“Van Eyck seemed like a comet on the horizon of Western civilisation when he appeared in the 1400s”

In a way, no one has looked at the real painting for 500 years – until now. “In the 16th century, 70% of [the work] was over-painted to improve the colour,” explains head restorer Hélène Dubois, striking a chic figure with her glasses propped on her head. The removal of layers of paint and varnish has revealed its true luminosity – and the lamb’s humanoid eyes, now facing forwards. “There has been such a fuss about the head, and it is intense,” Dubois admits, amused. “The lamb even has a Twitter account saying, ‘I am looking at you and I am judging you. I follow no one.’ It’s odd!”

The altarpiece’s restored external panels were the star draw at the MSK show. In a one-off, they were shown separately, and it’s astounding to see them so close up. Roaming around the rest of the exhibition, I’m hit by van Eyck’s magical use of light, which adds a sense of luxury and life to even the humblest of objects. A master naturalist, van Eyck went so far as to depict the seams of fabrics, or, in Saint Francis of Assisi Receiving the Stigmata, to suggest snow in distant clouds. His magical trompe-l’œil effects are on show through his grisaille paintings of statues that seem more real than the real thing. I do a double take before an altar-piece panel where Adam, with raised foot, seems to step from his frame.

After the exhibition closed, the outer panels were returned to St Bavo’s Cathedral. A new visitor centre will be launching there in Spring 2021, allowing visitors to don a pair of virtual-reality glasses which bring the cathedral and altarpiece to life.

The magnificent skyline of Ghent

In the meantime, 2020 is Van Eyck Year in Flanders, with special events taking place across northern Belgium. Renowned Estonian classical music composer Arvo Pärt will debut a van Eyck tribute at St Bavo’s Cathedral in September, while British artist Mat Collishaw has drawn the altarpiece into a choreographed dance via robotic arms, on view at Ghent’s St Nicholas Church until November.

Exiting St Nicholas Church in a daze, I’m confronted by the hulking City Pavilion, a cutting-edge open-air structure with a duo of pointed, window-lined roofs that sceptics have memorably dubbed the “sheep pen”. My mission, to discover more about the life and works of the painter, takes me to the neighbouring Belfort, one of three towers dominating central Ghent’s skyline, and whose design shop is the departure point for a Seven Senses Tour mixing food, art and sightseeing, to allow visitors to explore the city through the eyes of van Eyck.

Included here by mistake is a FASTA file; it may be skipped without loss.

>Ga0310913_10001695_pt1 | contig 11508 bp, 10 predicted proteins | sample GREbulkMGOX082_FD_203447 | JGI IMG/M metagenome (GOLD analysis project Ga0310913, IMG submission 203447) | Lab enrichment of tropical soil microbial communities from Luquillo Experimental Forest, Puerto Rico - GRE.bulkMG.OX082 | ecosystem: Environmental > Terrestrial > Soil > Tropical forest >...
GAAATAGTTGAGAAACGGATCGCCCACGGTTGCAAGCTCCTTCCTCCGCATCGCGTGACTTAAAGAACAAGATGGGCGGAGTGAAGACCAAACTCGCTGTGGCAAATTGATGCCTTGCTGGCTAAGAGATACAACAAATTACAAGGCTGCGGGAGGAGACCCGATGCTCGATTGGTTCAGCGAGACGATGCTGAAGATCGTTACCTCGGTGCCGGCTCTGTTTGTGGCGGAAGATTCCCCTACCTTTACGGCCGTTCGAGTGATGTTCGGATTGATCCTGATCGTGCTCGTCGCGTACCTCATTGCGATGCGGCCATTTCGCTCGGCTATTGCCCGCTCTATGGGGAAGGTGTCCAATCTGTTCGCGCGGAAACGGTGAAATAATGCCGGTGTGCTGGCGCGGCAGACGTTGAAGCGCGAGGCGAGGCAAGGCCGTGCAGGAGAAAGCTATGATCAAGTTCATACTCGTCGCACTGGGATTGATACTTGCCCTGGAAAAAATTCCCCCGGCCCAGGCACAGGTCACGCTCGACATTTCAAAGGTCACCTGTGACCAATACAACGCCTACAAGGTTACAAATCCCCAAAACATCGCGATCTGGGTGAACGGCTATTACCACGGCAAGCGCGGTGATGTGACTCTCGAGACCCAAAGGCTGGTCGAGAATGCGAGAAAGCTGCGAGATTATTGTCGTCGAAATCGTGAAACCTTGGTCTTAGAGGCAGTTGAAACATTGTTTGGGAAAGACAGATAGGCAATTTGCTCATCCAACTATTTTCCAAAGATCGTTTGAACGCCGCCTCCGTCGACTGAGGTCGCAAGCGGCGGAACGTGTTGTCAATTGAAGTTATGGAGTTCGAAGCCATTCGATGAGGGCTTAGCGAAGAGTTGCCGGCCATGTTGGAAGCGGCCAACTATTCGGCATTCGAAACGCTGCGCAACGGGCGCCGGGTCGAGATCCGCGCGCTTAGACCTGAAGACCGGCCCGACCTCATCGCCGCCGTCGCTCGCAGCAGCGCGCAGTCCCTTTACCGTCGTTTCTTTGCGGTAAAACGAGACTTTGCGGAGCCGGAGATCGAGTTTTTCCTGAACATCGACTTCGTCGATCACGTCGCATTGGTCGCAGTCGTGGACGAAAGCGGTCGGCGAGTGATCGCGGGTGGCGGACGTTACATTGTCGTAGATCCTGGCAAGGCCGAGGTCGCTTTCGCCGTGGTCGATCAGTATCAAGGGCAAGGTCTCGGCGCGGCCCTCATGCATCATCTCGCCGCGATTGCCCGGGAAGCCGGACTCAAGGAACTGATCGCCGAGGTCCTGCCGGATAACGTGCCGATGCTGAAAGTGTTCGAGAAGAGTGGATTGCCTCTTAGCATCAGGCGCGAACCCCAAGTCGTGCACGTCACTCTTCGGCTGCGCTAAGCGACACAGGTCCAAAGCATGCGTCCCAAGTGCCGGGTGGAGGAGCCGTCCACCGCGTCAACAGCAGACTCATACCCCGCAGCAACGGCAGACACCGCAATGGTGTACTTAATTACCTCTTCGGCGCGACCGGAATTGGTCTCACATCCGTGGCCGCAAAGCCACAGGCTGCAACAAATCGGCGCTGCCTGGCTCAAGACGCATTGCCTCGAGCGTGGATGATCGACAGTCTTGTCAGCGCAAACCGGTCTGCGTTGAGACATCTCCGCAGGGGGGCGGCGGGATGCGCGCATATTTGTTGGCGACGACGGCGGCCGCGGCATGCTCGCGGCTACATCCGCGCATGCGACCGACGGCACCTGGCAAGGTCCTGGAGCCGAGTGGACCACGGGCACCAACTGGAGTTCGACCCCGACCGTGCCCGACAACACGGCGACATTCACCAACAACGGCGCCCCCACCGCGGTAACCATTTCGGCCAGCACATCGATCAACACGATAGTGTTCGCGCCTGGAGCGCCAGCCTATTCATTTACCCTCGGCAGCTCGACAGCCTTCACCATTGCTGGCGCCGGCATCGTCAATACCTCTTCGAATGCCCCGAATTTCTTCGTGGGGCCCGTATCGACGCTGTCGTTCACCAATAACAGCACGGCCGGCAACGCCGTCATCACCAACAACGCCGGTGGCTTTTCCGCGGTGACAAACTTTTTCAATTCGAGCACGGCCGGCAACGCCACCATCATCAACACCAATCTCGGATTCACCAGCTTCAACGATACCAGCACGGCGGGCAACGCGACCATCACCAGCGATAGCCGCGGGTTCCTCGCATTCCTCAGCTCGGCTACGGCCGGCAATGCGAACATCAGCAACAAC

Pearl De Buck, founder of PAARL

While browsing, I get chatting to 40-year-old designer Pearl De Buck, her black minimalist garb offset by bright-red lipstick. Owner of local shop PAARL, she’s among 70 artisans who’ve made Ghent Altarpiece-themed wares – in her case, a collection of luxury leather bags that are hand-engraved with details from the altarpiece.

“The Mystic Lamb and I go way back,” the proud Gentenaar says. “My father visits Lam Gods (the altarpiece’s Dutch name) every year and tells me about it. He started when he was 15 and is now 70, so calculate how many times that is!” Working on the bags only increased her admiration for the altarpiece. “It’s almost like stepping back into that time, but it stays modern. The vivid colours – the reds and blues – are coming back. It’s trendy in a way,” she says.

A leather bag from local brand PAARL

It’s a theme explored at Design Museum Gent, whose current show, “Kleureyck” (until Feb 2021), riffs on the master’s saturated palette, starting with a “pigment walk” through his favourite colour groups. Contemporary designers – including French duo the Bouroullec brothers – have run with the brief, engaging in bold colour experiments across ceramics, product design and glass art.

The result is a blend of ultra-cool aesthetics and science, spanning Nienke Hoogvliet’s research on herbs as textile dyes and a madcap sensory work by Pinaffo Pluvinage + MADD Bordeaux, where visitors are able to make sounds by stroking conductive coloured jellies. Ghent blends edgy art and old architecture in a heady way.